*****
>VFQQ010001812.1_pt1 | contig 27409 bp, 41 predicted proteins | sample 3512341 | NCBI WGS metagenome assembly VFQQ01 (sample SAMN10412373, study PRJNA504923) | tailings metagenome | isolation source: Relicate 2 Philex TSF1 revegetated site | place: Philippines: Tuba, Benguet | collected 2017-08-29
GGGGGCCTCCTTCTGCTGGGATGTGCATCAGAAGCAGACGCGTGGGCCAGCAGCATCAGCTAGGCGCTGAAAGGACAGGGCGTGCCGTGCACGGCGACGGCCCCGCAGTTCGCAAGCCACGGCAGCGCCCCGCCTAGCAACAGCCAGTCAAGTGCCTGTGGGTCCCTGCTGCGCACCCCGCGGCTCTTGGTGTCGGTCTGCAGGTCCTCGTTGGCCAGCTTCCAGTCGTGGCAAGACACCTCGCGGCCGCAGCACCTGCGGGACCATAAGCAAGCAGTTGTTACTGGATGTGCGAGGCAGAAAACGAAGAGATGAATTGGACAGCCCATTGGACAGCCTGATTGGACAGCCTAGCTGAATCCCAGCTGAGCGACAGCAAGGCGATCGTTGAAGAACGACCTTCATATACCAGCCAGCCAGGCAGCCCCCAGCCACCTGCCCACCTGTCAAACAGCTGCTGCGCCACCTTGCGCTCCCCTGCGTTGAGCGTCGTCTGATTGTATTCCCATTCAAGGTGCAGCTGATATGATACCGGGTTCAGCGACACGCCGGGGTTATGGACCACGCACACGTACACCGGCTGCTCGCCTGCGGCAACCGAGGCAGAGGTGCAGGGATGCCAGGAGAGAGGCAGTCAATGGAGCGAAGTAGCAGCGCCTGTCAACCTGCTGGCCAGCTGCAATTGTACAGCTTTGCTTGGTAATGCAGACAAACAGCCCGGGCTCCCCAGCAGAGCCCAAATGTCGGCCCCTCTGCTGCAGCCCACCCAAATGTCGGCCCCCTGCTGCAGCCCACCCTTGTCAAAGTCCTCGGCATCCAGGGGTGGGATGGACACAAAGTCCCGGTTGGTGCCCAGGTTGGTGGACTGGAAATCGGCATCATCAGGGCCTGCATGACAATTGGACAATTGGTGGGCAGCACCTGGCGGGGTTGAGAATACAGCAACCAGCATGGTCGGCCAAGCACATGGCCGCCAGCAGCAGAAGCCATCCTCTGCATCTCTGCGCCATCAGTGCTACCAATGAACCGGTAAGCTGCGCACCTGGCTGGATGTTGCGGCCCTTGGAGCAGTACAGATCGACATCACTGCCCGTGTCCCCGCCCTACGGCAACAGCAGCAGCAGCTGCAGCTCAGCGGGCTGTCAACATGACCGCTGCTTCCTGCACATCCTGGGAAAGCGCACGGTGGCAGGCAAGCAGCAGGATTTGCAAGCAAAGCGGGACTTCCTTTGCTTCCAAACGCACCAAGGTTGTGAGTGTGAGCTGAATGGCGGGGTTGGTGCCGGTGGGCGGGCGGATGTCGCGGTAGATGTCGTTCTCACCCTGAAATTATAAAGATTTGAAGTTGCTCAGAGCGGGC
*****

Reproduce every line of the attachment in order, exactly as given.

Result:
>VFQQ010001812.1_pt1 | contig 27409 bp, 41 predicted proteins | sample 3512341 | NCBI WGS metagenome assembly VFQQ01 (sample SAMN10412373, study PRJNA504923) | tailings metagenome | isolation source: Relicate 2 Philex TSF1 revegetated site | place: Philippines: Tuba, Benguet | collected 2017-08-29
GGGGGCCTCCTTCTGCTGGGATGTGCATCAGAAGCAGACGCGTGGGCCAGCAGCATCAGCTAGGCGCTGAAAGGACAGGGCGTGCCGTGCACGGCGACGGCCCCGCAGTTCGCAAGCCACGGCAGCGCCCCGCCTAGCAACAGCCAGTCAAGTGCCTGTGGGTCCCTGCTGCGCACCCCGCGGCTCTTGGTGTCGGTCTGCAGGTCCTCGTTGGCCAGCTTCCAGTCGTGGCAAGACACCTCGCGGCCGCAGCACCTGCGGGACCATAAGCAAGCAGTTGTTACTGGATGTGCGAGGCAGAAAACGAAGAGATGAATTGGACAGCCCATTGGACAGCCTGATTGGACAGCCTAGCTGAATCCCAGCTGAGCGACAGCAAGGCGATCGTTGAAGAACGACCTTCATATACCAGCCAGCCAGGCAGCCCCCAGCCACCTGCCCACCTGTCAAACAGCTGCTGCGCCACCTTGCGCTCCCCTGCGTTGAGCGTCGTCTGATTGTATTCCCATTCAAGGTGCAGCTGATATGATACCGGGTTCAGCGACACGCCGGGGTTATGGACCACGCACACGTACACCGGCTGCTCGCCTGCGGCAACCGAGGCAGAGGTGCAGGGATGCCAGGAGAGAGGCAGTCAATGGAGCGAAGTAGCAGCGCCTGTCAACCTGCTGGCCAGCTGCAATTGTACAGCTTTGCTTGGTAATGCAGACAAACAGCCCGGGCTCCCCAGCAGAGCCCAAATGTCGGCCCCTCTGCTGCAGCCCACCCAAATGTCGGCCCCCTGCTGCAGCCCACCCTTGTCAAAGTCCTCGGCATCCAGGGGTGGGATGGACACAAAGTCCCGGTTGGTGCCCAGGTTGGTGGACTGGAAATCGGCATCATCAGGGCCTGCATGACAATTGGACAATTGGTGGGCAGCACCTGGCGGGGTTGAGAATACAGCAACCAGCATGGTCGGCCAAGCACATGGCCGCCAGCAGCAGAAGCCATCCTCTGCATCTCTGCGCCATCAGTGCTACCAATGAACCGGTAAGCTGCGCACCTGGCTGGATGTTGCGGCCCTTGGAGCAGTACAGATCGACATCACTGCCCGTGTCCCCGCCCTACGGCAACAGCAGCAGCAGCTGCAGCTCAGCGGGCTGTCAACATGACCGCTGCTTCCTGCACATCCTGGGAAAGCGCACGGTGGCAGGCAAGCAGCAGGATTTGCAAGCAAAGCGGGACTTCCTTTGCTTCCAAACGCACCAAGGTTGTGAGTGTGAGCTGAATGGCGGGGTTGGTGCCGGTGGGCGGGCGGATGTCGCGGTAGATGTCGTTCTCACCCTGAAATTATAAAGATTTGAAGTTGCTCAGAGCGGGC